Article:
In the May 2010 issue of ONE we profiled the Ethiopian Orthodox Tewahedo Church and its origins:

The character of Aksum changed in the early fourth century when the emperor, Ezana, declared Christianity the official state religion. Influenced by his tutor, Frumentius, Ezana had embraced the Christian faith and later installed his former tutor as Aksum’s first bishop. Ordained to the episcopacy by Athanasius, the sainted patriarch of the Egyptian city of Alexandria, Frumentius established filial bonds with the Egyptian church that remained for centuries. Until the middle of the 20th century, a Coptic (derived from the Greek for “Egyptian”) metropolitan archbishop governed the Ethiopian church.

Ezana is also credited with obtaining the most important symbol of Ethiopian Christianity, the Ark of the Covenant. According to an ancient Ethiopian tradition, the Jews of Aksum guarded the Ark on an island refuge. It had been carried from Jerusalem to Aksum by Menelik, the son of Solomon and the Queen of Sheba, a figure Ethiopians and Eritreans claim as their own.

To learn more about The Ethiopian Orthodox Tewahedo Church, read our profile in the May 2010 issue of our magazine.



Tags: Africa Ethiopian Orthodox Church
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26 October 2011
Elias D. Mallon, S.A., Ph.D.




Archbishop Elias Chacour, the Melkite Greek Catholic Archbishop of Akko, Haifa, Nazareth and All Galilee addresses the audience at St. Paul’s University in Ottawa, Canada. (photo: Elias Mallon)

Anyone wondering about the future of Christianity in the Middle East could find some fascinating answers last weekend in Canada, where a symposium on that topic was held at St. Paul’s University in Ottawa. It was sponsored by the Metropolitan Andrey Sheptytsky Institute of Eastern Christian Studies and CNEWA — and I was invited to take part in a panel discussion.

The main speaker was Archbishop Elias Chacour, the Melkite Greek Catholic Archbishop of Akko, Haifa, Nazareth and All Galilee. Archbishop Chacour, the first native Palestinian Arab to be named a Melkite archbishop in Israel, refers to himself as “the other man from Galilee.” It is a title he deserves. He has worked for peace, justice and reconciliation between Christians, Jews and Muslims for decades. He is the author of several books, the most famous of which, Blood Brothers, has been translated into 20 languages.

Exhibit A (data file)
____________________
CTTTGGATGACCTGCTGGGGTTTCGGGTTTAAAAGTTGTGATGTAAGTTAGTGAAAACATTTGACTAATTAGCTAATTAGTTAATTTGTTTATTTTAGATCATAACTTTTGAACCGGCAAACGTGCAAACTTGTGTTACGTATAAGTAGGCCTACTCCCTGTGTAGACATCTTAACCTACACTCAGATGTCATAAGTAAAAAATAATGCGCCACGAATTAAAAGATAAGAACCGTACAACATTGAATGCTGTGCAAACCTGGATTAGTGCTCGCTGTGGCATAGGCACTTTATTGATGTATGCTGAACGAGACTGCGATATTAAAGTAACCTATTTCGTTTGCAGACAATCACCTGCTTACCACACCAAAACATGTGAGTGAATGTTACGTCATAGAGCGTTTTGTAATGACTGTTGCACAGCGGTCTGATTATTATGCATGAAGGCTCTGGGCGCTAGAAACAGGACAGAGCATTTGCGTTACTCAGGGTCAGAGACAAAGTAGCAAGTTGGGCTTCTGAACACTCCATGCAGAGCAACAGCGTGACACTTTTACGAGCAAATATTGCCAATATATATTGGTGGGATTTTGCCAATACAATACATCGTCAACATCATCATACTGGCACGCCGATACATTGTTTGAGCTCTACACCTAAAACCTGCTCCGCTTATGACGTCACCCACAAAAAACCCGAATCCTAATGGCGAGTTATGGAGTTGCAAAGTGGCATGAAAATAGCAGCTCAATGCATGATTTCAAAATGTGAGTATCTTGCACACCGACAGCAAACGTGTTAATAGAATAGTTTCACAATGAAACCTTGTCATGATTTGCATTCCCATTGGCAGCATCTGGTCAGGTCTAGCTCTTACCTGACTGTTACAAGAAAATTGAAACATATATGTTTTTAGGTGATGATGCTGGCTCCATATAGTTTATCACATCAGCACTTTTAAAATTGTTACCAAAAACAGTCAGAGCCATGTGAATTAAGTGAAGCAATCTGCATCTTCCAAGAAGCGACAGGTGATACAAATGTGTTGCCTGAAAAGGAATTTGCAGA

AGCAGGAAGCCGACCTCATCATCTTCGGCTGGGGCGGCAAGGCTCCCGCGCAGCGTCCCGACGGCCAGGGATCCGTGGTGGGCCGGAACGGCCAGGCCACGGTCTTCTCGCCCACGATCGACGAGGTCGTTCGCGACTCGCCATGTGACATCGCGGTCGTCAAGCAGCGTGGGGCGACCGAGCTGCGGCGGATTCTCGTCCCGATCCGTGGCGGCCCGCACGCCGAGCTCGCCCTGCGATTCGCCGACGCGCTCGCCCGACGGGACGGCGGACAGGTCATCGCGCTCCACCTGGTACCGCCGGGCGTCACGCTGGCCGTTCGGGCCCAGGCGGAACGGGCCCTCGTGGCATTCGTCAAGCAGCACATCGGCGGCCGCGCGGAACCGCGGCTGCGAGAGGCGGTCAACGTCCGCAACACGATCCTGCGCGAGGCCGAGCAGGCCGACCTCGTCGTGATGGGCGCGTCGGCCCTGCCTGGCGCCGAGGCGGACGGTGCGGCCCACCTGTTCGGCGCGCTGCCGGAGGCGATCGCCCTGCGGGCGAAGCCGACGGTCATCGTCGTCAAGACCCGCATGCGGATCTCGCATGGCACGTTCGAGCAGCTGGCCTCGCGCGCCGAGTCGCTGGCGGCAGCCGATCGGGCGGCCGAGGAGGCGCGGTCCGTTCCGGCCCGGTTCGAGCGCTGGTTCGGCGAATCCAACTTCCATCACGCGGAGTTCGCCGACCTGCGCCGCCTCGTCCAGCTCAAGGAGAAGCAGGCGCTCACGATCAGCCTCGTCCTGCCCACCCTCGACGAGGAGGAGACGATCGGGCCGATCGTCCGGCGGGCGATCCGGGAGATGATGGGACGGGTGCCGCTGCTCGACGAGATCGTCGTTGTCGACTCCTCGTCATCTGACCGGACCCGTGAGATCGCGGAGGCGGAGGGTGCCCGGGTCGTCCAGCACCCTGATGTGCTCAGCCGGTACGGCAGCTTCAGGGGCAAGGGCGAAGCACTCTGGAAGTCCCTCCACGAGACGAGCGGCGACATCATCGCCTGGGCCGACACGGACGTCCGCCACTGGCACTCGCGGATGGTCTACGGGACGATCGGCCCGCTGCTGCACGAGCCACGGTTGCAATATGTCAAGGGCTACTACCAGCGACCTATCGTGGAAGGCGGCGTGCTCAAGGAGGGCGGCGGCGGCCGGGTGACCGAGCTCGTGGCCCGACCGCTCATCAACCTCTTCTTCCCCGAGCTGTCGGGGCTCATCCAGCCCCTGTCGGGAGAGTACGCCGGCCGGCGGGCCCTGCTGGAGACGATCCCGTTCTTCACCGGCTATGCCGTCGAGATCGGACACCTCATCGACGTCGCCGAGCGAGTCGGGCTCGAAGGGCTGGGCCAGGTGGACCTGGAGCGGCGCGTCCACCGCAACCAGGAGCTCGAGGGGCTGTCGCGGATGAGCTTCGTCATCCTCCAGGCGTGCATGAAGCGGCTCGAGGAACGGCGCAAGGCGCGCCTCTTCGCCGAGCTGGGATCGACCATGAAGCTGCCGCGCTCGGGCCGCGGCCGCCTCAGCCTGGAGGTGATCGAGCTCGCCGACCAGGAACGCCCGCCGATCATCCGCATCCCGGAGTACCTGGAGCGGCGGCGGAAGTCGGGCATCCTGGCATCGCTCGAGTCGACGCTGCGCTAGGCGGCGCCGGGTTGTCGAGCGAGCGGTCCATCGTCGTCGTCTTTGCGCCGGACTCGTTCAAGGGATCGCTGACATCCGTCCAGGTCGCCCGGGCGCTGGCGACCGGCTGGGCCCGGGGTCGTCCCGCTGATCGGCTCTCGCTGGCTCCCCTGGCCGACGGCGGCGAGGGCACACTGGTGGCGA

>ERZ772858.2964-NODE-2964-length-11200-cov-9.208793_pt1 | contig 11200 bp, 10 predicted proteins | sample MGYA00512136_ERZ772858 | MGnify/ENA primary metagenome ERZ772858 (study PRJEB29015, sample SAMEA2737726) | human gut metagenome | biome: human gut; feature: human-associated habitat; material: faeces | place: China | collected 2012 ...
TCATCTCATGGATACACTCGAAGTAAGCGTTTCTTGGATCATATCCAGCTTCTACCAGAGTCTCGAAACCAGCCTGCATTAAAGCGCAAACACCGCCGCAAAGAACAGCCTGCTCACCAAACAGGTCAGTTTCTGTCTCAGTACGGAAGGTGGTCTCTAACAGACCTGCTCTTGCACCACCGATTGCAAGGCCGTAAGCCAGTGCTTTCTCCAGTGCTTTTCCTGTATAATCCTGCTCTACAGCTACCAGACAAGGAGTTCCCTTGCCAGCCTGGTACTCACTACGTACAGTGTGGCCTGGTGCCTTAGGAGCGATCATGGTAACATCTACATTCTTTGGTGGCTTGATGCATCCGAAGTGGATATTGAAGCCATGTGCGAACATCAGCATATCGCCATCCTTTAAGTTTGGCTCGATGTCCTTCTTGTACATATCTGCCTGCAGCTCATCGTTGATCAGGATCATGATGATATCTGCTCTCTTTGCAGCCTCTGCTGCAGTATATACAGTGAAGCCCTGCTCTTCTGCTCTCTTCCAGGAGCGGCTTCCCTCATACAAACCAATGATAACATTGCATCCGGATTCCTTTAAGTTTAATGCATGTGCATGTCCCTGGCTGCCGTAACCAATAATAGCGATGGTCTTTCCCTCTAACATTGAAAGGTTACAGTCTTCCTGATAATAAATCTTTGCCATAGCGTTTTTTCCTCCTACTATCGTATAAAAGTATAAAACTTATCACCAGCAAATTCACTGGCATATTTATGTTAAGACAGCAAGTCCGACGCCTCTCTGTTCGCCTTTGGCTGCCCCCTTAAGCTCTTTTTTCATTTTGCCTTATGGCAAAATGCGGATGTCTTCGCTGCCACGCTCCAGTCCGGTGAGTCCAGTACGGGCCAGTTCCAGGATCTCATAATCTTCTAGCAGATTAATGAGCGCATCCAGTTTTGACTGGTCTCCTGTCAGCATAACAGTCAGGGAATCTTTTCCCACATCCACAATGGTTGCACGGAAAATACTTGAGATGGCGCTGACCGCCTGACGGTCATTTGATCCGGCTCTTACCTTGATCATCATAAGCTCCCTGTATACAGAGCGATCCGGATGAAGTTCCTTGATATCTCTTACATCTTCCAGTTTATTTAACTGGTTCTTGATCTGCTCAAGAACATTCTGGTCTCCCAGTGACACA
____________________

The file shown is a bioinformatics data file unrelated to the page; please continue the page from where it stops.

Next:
Living for years in poverty in the small Israeli Palestinian Arab town of Ibilin, he worked to bring opportunities for education not only for his own Christian people, but also for Muslim and Jewish children in the area. His goal has been not only to educate the youth academically, but also to acquaint them with their Muslim and Jewish neighbors, defusing hatred and hopefully contributing to a just and lasting peace.

Nominated three times for the Nobel Peace Prize, Archbishop Chacour has worked tirelessly to make the world aware of the plight of Palestinians. In this he is not different from many others. What makes him stand out is that, while making the oppressed and unjust situation of the Palestinians clear to the world, he is at the same time very careful not to demonize Israeli Jews. Again and again, he warns his readers and his followers against the danger of contributing to a circle of hatred and violence that constantly threatens to engulf the region.

For years I have wanted to meet this other man from Galilee and was fortunate at the symposium to have several conversations with him. The encounters were not disappointing. He has a quick sense of humor. Being with him, you feel that he is somewhere between a prophet and a beloved uncle. In Arabic he is popularly known as abuna ilyas, “Father Elias,” which happens to be what I am called in Arabic, too. We joked about the presence of two “Eliases” at the symposium. He quickly puts people at ease and it is easy to overlook that you are in the presence of a truly great man.